Trends Forecaster Jonathan Openshaw takes a look at how the modern phenomenon of short-termism affects all parts of society. In our Decodes: Short-termism research, he looks at whether it impacts our ability to be present in decision-making for our future.
‘Short-termism affects all parts of society, it’s economic, social and cultural. Systemically, the economy is wedded to short-termist delivery. What you’re demanding from people and teaching people to do as business professionals is deliver on the short-term and sacrifice on the long-term.
‘A lot of things that happen around digital culture are incredibly seductive. This mentality has allowed us to build these business models that are based on the transience. A really telling statistic is that in the 1960s, the average amount of time for a stock to be held in a company was eight years. In 2016, it was eight months.’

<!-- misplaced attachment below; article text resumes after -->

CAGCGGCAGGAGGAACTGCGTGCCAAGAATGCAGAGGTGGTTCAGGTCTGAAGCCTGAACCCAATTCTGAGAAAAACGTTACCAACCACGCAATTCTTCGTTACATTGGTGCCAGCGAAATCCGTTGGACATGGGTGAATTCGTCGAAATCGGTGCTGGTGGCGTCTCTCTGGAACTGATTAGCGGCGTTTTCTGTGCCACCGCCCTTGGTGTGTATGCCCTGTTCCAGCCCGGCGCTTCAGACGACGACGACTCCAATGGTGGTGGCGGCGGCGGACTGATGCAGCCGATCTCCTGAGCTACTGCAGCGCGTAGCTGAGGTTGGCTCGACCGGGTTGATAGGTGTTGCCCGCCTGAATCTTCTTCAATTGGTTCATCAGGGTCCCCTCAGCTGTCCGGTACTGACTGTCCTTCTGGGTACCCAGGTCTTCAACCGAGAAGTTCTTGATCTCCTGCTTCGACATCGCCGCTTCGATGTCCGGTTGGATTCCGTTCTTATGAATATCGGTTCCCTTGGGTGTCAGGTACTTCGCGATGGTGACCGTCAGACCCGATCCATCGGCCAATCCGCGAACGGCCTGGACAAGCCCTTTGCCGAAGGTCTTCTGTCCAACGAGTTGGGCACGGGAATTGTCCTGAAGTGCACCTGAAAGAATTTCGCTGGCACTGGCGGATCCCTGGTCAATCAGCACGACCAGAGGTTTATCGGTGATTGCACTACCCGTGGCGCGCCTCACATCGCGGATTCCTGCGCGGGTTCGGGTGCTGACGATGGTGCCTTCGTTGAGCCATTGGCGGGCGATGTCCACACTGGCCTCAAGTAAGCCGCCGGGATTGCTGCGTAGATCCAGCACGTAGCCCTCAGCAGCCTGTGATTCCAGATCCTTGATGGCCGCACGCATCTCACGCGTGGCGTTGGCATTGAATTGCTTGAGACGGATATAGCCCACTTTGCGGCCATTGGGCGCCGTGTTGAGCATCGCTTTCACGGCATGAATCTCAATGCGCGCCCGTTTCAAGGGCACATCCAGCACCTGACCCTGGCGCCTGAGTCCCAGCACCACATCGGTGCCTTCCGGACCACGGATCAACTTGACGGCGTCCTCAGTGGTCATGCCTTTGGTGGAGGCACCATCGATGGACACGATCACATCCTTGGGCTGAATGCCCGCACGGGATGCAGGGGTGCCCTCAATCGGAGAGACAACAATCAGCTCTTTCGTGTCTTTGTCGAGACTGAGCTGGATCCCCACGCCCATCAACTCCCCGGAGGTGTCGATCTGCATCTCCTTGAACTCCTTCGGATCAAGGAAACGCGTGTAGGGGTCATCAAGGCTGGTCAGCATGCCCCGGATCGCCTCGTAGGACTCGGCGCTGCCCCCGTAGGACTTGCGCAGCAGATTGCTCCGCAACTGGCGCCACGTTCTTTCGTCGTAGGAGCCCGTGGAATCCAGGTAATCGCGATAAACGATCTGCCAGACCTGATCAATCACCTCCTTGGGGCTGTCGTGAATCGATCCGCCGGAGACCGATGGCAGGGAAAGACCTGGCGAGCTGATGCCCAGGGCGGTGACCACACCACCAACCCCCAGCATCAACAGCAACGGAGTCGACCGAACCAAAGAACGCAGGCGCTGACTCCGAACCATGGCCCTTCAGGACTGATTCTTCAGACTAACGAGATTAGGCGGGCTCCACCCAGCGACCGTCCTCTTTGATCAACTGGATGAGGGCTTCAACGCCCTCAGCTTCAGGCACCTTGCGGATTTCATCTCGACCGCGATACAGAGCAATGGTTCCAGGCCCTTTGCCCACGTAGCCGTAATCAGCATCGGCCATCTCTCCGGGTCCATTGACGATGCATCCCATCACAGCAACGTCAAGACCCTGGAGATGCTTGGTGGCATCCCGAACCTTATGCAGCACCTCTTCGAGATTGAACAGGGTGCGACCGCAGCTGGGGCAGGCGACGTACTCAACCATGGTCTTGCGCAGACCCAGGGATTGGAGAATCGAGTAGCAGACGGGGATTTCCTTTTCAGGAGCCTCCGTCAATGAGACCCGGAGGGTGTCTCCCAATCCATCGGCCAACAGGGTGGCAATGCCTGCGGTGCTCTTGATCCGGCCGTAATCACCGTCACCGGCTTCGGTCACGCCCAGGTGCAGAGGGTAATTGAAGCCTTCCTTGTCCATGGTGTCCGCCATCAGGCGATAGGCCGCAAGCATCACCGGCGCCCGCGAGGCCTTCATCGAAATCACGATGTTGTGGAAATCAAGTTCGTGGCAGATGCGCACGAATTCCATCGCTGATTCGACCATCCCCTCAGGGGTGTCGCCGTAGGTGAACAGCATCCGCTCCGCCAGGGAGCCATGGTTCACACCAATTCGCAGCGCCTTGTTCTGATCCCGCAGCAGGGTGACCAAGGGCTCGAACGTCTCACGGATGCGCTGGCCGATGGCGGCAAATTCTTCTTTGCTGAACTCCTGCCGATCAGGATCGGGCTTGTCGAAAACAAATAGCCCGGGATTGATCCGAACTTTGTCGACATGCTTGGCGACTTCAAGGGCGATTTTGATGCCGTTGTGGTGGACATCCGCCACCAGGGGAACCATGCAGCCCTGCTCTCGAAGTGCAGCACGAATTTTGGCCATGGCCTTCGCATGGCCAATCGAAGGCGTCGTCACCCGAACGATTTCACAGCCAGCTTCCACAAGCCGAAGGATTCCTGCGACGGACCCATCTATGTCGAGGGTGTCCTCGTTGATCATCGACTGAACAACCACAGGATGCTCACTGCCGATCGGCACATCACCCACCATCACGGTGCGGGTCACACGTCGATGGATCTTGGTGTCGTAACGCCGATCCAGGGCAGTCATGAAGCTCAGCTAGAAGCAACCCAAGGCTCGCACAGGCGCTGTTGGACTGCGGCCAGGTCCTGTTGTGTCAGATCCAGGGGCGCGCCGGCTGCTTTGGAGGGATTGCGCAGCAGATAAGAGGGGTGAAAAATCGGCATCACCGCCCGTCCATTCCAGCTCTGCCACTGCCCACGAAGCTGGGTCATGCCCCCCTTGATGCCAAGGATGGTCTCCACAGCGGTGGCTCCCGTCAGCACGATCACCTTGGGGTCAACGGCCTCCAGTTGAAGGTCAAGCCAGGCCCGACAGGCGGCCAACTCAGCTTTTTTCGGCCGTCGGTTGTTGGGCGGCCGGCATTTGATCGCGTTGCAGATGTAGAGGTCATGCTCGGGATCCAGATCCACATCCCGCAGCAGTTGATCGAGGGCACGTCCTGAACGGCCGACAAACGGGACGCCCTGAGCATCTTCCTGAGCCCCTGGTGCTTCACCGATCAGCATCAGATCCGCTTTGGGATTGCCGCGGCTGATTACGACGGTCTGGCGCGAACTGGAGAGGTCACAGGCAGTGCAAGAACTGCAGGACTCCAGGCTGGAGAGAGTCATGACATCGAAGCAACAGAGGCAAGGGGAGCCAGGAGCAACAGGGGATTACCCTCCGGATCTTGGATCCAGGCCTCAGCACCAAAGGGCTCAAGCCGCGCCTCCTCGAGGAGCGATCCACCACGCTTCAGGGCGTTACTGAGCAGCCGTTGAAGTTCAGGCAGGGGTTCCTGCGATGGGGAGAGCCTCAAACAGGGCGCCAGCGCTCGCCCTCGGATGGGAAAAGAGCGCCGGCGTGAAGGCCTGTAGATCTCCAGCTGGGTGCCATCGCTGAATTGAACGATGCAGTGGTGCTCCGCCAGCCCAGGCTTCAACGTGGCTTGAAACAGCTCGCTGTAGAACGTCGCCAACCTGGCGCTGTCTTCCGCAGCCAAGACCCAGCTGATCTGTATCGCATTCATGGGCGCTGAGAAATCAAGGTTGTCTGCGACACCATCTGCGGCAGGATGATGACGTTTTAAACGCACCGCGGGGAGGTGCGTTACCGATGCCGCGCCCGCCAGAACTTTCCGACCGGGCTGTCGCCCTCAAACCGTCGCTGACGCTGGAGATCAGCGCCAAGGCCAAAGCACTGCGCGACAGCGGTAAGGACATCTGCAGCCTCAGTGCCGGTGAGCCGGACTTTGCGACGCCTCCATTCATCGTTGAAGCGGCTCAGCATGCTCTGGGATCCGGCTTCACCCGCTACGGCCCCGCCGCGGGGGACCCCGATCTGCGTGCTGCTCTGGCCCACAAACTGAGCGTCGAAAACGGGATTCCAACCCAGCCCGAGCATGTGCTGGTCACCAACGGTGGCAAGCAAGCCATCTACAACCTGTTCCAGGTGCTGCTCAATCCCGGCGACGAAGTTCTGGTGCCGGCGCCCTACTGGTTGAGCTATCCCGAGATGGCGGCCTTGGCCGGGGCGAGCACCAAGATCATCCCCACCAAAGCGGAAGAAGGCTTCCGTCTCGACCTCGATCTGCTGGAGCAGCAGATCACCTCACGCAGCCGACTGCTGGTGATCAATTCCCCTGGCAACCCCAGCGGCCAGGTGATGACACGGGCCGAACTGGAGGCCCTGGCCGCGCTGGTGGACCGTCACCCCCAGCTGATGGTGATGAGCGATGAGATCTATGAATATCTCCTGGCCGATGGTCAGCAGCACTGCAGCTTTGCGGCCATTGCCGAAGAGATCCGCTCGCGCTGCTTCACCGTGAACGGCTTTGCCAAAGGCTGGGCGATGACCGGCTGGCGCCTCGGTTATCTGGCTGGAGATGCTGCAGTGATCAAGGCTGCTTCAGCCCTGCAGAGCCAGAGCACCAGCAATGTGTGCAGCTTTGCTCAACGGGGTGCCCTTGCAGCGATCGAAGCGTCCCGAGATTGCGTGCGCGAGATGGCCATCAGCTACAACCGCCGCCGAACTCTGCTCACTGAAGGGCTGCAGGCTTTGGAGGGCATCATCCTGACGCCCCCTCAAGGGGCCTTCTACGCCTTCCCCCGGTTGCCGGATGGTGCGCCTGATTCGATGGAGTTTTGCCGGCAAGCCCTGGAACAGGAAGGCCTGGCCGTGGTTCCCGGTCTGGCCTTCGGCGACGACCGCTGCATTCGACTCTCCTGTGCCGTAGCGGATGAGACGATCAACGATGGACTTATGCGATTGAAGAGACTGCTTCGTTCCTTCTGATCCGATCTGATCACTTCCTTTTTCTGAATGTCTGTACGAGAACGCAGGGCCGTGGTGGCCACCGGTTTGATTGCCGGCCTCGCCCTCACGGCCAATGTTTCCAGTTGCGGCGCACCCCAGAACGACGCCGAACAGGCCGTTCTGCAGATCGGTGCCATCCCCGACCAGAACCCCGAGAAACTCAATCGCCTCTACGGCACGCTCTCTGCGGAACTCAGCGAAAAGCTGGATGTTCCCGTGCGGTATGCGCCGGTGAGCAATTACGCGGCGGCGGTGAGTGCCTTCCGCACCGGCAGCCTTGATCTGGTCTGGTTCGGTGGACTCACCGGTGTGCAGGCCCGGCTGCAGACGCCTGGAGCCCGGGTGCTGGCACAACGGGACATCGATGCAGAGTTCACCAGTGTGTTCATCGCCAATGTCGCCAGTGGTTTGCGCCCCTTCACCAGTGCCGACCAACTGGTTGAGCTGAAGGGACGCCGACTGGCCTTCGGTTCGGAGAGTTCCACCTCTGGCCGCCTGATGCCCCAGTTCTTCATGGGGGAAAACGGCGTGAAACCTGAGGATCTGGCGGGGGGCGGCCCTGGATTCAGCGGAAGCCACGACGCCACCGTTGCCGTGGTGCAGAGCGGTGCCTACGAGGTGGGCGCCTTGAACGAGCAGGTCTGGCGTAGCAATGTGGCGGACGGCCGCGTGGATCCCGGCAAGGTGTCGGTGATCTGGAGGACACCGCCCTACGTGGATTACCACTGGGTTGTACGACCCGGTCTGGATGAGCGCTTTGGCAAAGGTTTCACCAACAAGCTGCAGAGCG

We’ve worked with a panel of world-leading experts including Trends Forecaster Jonathan Openshaw, Behavioural Economist Ivo Vlaev, Life Coach Fiona Buckland, and Author Lucy Mangan to create this Decodes: Short-termism research.
Jonathan Openshaw is a writer, editor, lecturer and author specialising in the consumer industries, with a focus on technology, luxury and retail. Jonathan works for Soho House group, where he’s an in-house editorial consultant, and Mr Porter, where he writes a monthly column on the future of the workplace. Formerly the editorial director of trends forecasting business, The Future Laboratory, and business editor of Monocle magazine, he has a first-class degree in Social Anthropology from the University of Cambridge.